However, after the Second World War the area experienced a period of de-industrialisation and many of the businesses which occupied the island closed. Consequently, many of the large mills have become derelict and vandalised.
The area – recently re-named Leicester Waterside and stretching to the ring road – now forms an important part of the City’s wider Strategic Regeneration Area, designed to connect the city centre to the waterfront. It will include nearly 12,000 new homes and a new ‘urban square’, ‘a formal green space of contemporary design using high-quality materials, for people to dwell and enjoy’; and the restoration of several of the nineteenth century mills (including the listed St Leonard’s Works, Friars Mill and the Farben Works) has the potential to give the regenerated area real character and distinctiveness.
But this is still all a vision of the future, which you still have to screw your eyes up to envisage. Not so the glory of Abbey Park (23 hectares, 57 acres), which is a classic and delightful city park, opened in 1882. It was created from an area that had previously been described as “marshy ground in a poor district”. An early example then of urban regeneration. There is much to enjoy in the park, not least the miniature steam railway track, which has a strong and enthusiastic membership that meets and ‘steams’ every weekend.The Leicester Society of Model Engineers was founded in 1909, making it one of the oldest in the country; and they have been on this site since the early 1950s. A friendlier bunch of folk you would be hard pushed to find.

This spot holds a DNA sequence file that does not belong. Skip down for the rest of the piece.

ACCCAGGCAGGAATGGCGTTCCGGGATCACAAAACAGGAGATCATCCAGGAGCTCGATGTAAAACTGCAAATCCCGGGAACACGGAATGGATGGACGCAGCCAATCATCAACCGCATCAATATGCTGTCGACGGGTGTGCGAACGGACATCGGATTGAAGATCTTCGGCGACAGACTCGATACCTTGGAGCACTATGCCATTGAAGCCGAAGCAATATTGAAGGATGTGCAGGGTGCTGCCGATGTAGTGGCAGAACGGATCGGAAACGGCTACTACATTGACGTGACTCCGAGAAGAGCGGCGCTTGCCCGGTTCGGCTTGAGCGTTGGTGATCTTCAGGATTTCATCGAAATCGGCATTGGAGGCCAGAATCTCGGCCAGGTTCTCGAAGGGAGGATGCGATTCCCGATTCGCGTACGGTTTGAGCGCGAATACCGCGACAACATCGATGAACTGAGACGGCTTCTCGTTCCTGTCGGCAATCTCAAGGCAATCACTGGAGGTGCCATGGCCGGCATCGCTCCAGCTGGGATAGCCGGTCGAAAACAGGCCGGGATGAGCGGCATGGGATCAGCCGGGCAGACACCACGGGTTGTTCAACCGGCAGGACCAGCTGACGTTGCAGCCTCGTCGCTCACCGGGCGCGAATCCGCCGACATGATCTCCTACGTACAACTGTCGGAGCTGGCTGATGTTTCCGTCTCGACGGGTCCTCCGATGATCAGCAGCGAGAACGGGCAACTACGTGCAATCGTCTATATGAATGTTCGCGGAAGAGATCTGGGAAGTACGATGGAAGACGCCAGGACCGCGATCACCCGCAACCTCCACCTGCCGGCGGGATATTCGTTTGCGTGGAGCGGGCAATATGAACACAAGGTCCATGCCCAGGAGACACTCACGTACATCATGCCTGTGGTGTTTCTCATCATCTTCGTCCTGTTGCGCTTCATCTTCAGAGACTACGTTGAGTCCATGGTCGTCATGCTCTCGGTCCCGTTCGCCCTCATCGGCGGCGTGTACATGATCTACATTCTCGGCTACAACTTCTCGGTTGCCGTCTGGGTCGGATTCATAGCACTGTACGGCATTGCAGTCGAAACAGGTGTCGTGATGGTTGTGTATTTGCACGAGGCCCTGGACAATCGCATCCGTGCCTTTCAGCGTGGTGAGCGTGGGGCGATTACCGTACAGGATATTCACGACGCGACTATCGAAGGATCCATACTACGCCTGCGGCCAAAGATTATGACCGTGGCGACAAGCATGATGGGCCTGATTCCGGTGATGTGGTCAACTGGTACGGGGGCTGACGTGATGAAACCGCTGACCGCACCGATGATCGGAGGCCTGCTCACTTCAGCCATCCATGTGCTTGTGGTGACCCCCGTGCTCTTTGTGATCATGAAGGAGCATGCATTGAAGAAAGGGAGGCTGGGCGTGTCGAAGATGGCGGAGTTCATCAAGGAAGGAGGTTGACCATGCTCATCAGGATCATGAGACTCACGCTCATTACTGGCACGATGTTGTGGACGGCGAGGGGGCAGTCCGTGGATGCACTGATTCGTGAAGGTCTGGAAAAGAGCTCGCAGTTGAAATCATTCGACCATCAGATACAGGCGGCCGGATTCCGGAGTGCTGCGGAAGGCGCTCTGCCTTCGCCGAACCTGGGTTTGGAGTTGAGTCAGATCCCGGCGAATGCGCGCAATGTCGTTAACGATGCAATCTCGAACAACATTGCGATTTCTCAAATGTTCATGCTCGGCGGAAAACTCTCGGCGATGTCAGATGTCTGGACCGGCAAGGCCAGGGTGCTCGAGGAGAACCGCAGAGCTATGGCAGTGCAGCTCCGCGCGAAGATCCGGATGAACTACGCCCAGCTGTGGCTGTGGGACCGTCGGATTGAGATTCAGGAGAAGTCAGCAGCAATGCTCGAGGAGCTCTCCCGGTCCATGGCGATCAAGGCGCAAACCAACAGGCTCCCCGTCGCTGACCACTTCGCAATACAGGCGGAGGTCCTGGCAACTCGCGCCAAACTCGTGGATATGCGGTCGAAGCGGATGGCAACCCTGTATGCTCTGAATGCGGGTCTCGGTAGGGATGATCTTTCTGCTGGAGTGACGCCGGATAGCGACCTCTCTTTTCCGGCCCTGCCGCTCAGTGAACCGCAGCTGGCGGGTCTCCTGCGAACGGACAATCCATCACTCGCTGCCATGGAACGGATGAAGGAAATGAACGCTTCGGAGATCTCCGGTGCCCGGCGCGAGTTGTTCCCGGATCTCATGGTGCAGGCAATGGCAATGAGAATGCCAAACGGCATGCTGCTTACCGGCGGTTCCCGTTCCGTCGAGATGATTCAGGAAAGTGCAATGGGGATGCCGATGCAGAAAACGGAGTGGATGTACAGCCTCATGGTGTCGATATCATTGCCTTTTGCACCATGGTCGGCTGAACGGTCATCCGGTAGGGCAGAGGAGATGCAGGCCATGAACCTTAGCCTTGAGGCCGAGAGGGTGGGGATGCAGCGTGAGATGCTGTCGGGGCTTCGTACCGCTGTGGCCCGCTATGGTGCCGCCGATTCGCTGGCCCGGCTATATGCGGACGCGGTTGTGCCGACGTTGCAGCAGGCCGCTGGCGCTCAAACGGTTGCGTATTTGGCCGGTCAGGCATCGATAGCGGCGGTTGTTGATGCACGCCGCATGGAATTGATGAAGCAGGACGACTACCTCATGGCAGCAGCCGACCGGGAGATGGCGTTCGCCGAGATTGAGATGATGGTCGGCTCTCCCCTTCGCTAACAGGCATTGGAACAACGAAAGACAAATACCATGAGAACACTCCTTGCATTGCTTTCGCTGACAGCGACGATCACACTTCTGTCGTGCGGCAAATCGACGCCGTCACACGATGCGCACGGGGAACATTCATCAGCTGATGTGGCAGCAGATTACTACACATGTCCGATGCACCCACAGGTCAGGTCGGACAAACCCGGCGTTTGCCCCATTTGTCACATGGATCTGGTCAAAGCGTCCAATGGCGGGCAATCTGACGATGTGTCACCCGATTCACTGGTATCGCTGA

The park also contains the site of the 12th century Leicester Abbey, which is marked out with low stone walls; and the ruins of Cavendish House, used by Charles I after the siege of Leicester during the English Civil War in 1645; after he left, his soldiers set fire to it, leaving the house gutted. The charred stone window frame is still visible today. The abbey ruins contain a memorial to Cardinal Thomas Wolsey, who was buried in the grounds. He died while en route from York to London in 1530; a statue of him stands next to the Park’s Café. You didn’t expect this much history in Leicester, did you?
Finally, we crossed the canal by the Friday St on the final (and none too edifying part) leg of our journey. Just before reaching the ring road, though, if you haven’t quite got your fill of British architects by now, then you have a rather good final chance, as the route took us through St Margaret’s Church, which dates back to c. 1200. Most of the church was rebuilt in Perpendicular style in 1444, under William Alnwick, the Bishop of Lincoln. There was a subsequent Victorian restoration by George Gilbert Scott in 1860.